They’ve been spotted in Northeast Philly.
Spotted Lanternflies, an invasive species officials believe pose an $18 billion threat to the state’s economy, have been popping up throughout the area.
They’re in Pennypack Park, according to Peter Kurtz, education program specialist at the Pennypack Environmental Center. And they’ve even infiltrated the parking lot next to the Philadelphia Insectarium and Butterfly Pavilion in Holmesburg.
In 2014, the insects, native to China, India and Vietnam, were discovered in Berks County, where they possibly hitched a ride on some landscaping stones.
However, it wasn’t until this year that Spotted Lanternflies began showing up in large numbers in Philadelphia.
Insectarium and Butterfly Pavilion CEO John Cambridge, who has a doctorate in entomology, said it’s not difficult to explain why the flies have spread so quickly.
“They got introduced into an area that — here — had the proper climate for them to establish, happened to have one of their primary host species already established as an invasive species, and they don’t have natural predators over here,” he said. “So nothing in our environment knows to eat them right now.”
Spotted Lanternflies, which grow to about 1-inch long and are characterized by their colorful wings with black dots, suck the sap out of fruit trees, leaving a grayish or black trail in their wake, according to Penn State Extension.
The bugs also leave behind what is known as honeydew, which, along with the sap, can lead to the growth of sooty mold. Researchers say the mold can stunt plant growth, and trees with large numbers of Spotted Lanternflies may die.
It’s believed the flies present the greatest risk to the grape, hops and hardwood industries, according to the state Department of Agriculture.
Penn State Extension, the PDA and the U.S. Department of Agriculture have teamed up to contain the insect’s spread.
A quarantine is in place for all counties in southeastern Pennsylvania. Companies shipping goods in and out of the area are required to obtain a special permit and training course.
Kurtz, of Fox Chase, said he has identified the flies in his backyard and during birding excursions in Pennypack.
“I have seen them, but I have not seen huge numbers,” he said.
Spotted Lanternflies prefer to feed on tree-of-heaven, or Ailanthus trees, which are native to Asia and were introduced to Philadelphia in the 18th century, Penn State researchers say. Kurtz said Pennypack has tree-of-heaven sporadically throughout the park.
What worries Kurtz is the possibility that the Northeast could see an explosion of flies in the years to come. In Wissahickon Valley Park, he has seen trees covered with hundreds of lanternflies.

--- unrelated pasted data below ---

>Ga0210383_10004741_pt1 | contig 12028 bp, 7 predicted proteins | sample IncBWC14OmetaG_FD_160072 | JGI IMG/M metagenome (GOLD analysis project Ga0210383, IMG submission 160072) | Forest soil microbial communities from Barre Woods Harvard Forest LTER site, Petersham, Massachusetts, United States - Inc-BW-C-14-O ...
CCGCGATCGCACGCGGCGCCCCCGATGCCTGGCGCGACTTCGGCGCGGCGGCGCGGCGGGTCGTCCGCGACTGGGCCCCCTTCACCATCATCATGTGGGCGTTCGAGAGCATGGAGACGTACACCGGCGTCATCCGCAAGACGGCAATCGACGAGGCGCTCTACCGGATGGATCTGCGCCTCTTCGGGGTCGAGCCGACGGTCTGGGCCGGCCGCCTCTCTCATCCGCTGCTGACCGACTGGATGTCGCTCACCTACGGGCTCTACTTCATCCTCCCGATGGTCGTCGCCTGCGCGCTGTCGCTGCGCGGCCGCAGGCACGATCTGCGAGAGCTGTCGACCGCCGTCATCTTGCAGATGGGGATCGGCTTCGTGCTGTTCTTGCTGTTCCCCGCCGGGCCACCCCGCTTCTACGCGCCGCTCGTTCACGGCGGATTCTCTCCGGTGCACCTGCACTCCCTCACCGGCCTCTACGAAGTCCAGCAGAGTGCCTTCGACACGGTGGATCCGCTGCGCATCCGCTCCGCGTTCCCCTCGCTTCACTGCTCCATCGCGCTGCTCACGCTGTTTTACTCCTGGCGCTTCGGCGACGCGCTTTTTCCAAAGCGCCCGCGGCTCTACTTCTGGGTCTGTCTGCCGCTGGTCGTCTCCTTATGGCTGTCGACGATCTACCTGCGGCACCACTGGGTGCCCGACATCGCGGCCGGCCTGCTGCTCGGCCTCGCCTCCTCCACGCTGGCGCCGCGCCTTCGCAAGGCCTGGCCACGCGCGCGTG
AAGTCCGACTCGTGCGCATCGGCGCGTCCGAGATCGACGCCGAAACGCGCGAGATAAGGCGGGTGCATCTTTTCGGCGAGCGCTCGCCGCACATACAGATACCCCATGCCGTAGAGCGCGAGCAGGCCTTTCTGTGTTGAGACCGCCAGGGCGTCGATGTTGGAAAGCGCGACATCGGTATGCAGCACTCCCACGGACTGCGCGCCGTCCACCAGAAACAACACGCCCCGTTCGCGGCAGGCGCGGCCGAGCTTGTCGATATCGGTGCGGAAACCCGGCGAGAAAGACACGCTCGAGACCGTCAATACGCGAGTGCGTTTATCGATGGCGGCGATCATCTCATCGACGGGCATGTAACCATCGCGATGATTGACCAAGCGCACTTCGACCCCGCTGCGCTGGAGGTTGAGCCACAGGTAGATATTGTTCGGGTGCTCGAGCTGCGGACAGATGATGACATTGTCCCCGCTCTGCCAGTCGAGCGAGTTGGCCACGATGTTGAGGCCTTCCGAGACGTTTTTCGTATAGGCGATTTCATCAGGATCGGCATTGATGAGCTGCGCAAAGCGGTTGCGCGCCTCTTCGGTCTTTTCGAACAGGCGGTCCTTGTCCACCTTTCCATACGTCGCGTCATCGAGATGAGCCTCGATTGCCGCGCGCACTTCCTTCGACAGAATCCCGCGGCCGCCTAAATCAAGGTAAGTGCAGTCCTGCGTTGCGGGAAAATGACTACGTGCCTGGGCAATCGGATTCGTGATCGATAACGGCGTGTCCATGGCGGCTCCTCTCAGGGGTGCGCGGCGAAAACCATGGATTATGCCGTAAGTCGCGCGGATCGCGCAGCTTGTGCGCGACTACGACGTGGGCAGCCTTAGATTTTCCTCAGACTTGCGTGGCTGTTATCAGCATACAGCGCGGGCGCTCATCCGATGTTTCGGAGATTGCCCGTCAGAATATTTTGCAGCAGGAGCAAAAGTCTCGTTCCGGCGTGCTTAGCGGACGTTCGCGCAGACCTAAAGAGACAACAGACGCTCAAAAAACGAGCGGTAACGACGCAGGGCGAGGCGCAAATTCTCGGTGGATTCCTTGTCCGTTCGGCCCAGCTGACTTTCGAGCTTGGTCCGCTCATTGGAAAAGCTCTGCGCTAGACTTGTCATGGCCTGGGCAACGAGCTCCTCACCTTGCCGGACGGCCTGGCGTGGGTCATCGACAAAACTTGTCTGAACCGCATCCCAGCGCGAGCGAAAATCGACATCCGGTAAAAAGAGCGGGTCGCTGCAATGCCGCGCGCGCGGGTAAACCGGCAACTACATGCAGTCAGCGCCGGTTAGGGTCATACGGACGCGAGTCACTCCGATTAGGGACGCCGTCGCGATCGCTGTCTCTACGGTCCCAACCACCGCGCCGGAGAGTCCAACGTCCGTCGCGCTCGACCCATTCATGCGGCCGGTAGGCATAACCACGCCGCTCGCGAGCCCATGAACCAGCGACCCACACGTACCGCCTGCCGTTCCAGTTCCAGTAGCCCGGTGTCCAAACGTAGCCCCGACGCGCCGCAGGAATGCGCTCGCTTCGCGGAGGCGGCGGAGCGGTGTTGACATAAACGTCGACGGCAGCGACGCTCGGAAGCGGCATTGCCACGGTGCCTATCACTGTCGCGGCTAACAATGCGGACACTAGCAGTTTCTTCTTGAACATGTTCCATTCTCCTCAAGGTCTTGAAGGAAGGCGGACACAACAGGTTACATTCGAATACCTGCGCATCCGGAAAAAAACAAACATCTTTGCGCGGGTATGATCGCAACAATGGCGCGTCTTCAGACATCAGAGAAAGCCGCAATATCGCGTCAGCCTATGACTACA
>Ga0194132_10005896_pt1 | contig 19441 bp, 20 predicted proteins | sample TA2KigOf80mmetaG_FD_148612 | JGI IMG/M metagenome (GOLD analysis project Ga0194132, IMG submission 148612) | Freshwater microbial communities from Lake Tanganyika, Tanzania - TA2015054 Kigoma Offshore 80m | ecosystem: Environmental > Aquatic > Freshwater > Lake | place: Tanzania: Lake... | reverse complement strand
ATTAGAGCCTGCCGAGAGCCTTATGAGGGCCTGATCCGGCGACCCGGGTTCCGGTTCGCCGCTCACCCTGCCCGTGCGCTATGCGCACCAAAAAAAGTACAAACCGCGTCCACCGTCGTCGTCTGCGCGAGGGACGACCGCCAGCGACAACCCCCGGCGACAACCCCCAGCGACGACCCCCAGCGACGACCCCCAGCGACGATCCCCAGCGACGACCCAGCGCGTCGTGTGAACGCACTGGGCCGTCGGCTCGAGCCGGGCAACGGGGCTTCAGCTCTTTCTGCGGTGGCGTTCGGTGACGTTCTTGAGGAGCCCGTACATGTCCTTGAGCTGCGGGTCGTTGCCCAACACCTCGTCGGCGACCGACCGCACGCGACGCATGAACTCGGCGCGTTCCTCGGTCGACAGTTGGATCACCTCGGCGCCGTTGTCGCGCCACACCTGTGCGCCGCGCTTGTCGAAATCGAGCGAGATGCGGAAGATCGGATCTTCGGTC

“That’s what we could be in for,” Kurtz said. “It’s unfortunate.”
Now is a critical time in the fight to contain the bugs, he added. Spotted Lanternflies will be laying their eggs through December. The egg masses, which Cambridge described as looking like “rock snot,” resemble white putty and can appear on trees or any hard surfaces. Eggs won’t begin to hatch until April.
Kurtz urged park-goers to scrape the eggs off of trees and kill any Spotted Lanternflies.
“They’re harmless to people,” he said. “They can’t bite. They don’t sting. You can squash them with your hand and the most you’re going to get is a little bit of a mess.”
Cambridge believes the public should take a different approach. Killing a few individual insects — or even 20 — is not going to do much to curb the population of Spotted Lanternflies, he said.
As head of the insectarium, he’s bothered by the bloodlust exhibited by some lanternfly hunters who have taken to social media to show off their kills. Instead, people should become knowledgeable about the flies and other invasive species, Cambridge said.
People should “try and understand the system, and look more closely at their actions, in terms of transporting it to new areas or what they may be supporting that is a negative influence,” he said.
State officials, in contrast, have told people to kill any Spotted Lanternflies.
In addition, PDA has urged travelers to inspect their vehicles before driving to an area where the flies haven’t been detected yet. Penn State Extension has developed a guide for homeowners trying to manage the insects.
Kurtz has heard reports of birds beginning to eat the flies in Pennypack, which could be a good sign.
“I’m hoping it doesn’t get a lot worse next year,” he said. ••